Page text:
And moon, the book of reconciliation,
Book of a concept only possible
In description, canon central in itself,
The thesis of the plentifullest John.
Wallace Stevens, Collected Poetry and Prose, from "Description Without Place"
Thursday, October 08, 2009
This was an extraordinarily good time that I only recently recalled is available as a recording online FOR FREE as people put it sometimes. It's all in the context of John McClure's course last Fall, Popular Music and Religious Identity. It's where Czeslaw Milosz and Jars of Clay and Paul Simon meet. It's me, Sarah, Cary Gibson, Stephen Mason, Charlie Lowell, Brian Ritchey, Katie Herzig, Matthew Perryman Jones, and sweet people a-plenty. A conversation that could've kept going and might yet and probably always is.
Anyhoo, for your edification, it's riiiiiiiight....here.
Tuesday, September 29, 2009
Jesus is God’s ‘revelation’ in a decisive sense not because he makes a dimly apprehended God clear to us, but because he challenges and queries an unusually clear sense of God: not because he makes things plainer—on the ‘veil-lifting’ model of revelation—but because he makes things darker.
Rowan Williams (appropriated from Chris K. Huebner)
Monday, September 28, 2009
America is the wealthiest nation on Earth, but its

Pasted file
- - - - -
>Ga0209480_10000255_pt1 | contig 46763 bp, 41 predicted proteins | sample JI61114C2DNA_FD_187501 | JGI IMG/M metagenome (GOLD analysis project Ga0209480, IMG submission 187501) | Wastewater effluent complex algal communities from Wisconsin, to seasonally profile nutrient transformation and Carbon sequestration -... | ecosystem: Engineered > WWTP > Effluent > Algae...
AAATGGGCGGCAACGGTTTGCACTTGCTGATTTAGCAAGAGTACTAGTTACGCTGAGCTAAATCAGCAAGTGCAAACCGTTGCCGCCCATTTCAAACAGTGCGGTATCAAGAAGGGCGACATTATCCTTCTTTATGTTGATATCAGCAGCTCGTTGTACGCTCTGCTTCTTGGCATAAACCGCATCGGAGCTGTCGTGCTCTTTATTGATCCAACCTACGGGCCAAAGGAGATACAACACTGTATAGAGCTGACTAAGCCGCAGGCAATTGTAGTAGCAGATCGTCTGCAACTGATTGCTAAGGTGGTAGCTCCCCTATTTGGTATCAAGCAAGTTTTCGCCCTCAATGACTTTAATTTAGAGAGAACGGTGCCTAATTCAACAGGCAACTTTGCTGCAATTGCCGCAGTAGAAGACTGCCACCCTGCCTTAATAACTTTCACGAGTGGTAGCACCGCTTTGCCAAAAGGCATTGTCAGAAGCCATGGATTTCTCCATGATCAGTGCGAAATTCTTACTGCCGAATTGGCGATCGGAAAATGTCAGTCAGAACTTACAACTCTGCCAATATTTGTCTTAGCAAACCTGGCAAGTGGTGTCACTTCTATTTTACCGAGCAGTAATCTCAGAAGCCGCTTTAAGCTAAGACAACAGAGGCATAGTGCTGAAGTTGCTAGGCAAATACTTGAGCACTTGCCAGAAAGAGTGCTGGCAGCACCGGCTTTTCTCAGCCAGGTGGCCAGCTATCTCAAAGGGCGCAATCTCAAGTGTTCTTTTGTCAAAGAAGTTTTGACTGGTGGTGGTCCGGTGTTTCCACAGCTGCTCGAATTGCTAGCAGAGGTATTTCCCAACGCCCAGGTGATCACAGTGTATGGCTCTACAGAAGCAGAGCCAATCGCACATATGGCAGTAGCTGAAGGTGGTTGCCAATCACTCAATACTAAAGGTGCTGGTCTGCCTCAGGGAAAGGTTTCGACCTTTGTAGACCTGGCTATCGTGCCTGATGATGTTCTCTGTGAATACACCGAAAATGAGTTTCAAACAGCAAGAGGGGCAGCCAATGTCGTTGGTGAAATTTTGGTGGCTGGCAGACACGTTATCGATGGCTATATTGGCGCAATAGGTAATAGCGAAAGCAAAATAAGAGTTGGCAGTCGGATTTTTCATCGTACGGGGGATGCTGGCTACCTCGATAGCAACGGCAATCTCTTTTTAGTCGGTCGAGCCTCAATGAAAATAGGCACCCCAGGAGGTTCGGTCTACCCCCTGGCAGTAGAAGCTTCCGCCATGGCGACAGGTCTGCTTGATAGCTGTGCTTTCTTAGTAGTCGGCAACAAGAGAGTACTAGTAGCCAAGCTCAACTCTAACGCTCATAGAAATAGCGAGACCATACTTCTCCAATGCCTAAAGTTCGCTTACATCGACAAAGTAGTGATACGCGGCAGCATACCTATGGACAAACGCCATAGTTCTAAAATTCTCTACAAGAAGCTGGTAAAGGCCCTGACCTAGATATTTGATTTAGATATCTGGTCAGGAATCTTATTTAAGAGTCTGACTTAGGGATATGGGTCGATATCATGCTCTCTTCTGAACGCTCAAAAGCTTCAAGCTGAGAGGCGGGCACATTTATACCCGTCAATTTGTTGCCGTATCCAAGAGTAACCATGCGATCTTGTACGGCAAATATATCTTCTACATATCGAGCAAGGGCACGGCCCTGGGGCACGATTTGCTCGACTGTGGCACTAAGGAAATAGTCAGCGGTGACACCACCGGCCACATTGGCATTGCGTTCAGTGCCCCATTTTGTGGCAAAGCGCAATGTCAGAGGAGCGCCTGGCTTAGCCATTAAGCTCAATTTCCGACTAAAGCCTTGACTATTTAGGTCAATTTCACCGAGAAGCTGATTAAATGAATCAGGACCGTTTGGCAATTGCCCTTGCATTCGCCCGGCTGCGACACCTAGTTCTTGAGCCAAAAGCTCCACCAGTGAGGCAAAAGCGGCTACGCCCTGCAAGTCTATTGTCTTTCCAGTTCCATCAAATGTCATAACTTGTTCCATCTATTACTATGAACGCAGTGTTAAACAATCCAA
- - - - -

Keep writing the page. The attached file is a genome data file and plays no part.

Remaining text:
people are mainly poor, and poor Americans are urged
to hate themselves.... It is in fact a crime for an
American to be poor, even though America is a nation
of poor. Every other nation has folk traditions of men
who were poor but extremely wise and virtuous, and
therefore more estimable than anyone with power and
gold. No such tales are told by American poor. They
mock themselves and glorify their betters.
- Kurt Vonnegut
Tuesday, September 22, 2009
When the flute players couldn’t think of what to say next
and just listened.
Tuesday, September 01, 2009
Bless This Mess by David Bazan
god bless the man who stumbles
god bless the man who falls
god bless the man who yields to temptation
god bless the woman who suffers
god bless the woman who weeps
god bless the children trying her patience
trouble getting over it is what you’re in for so pour yourself another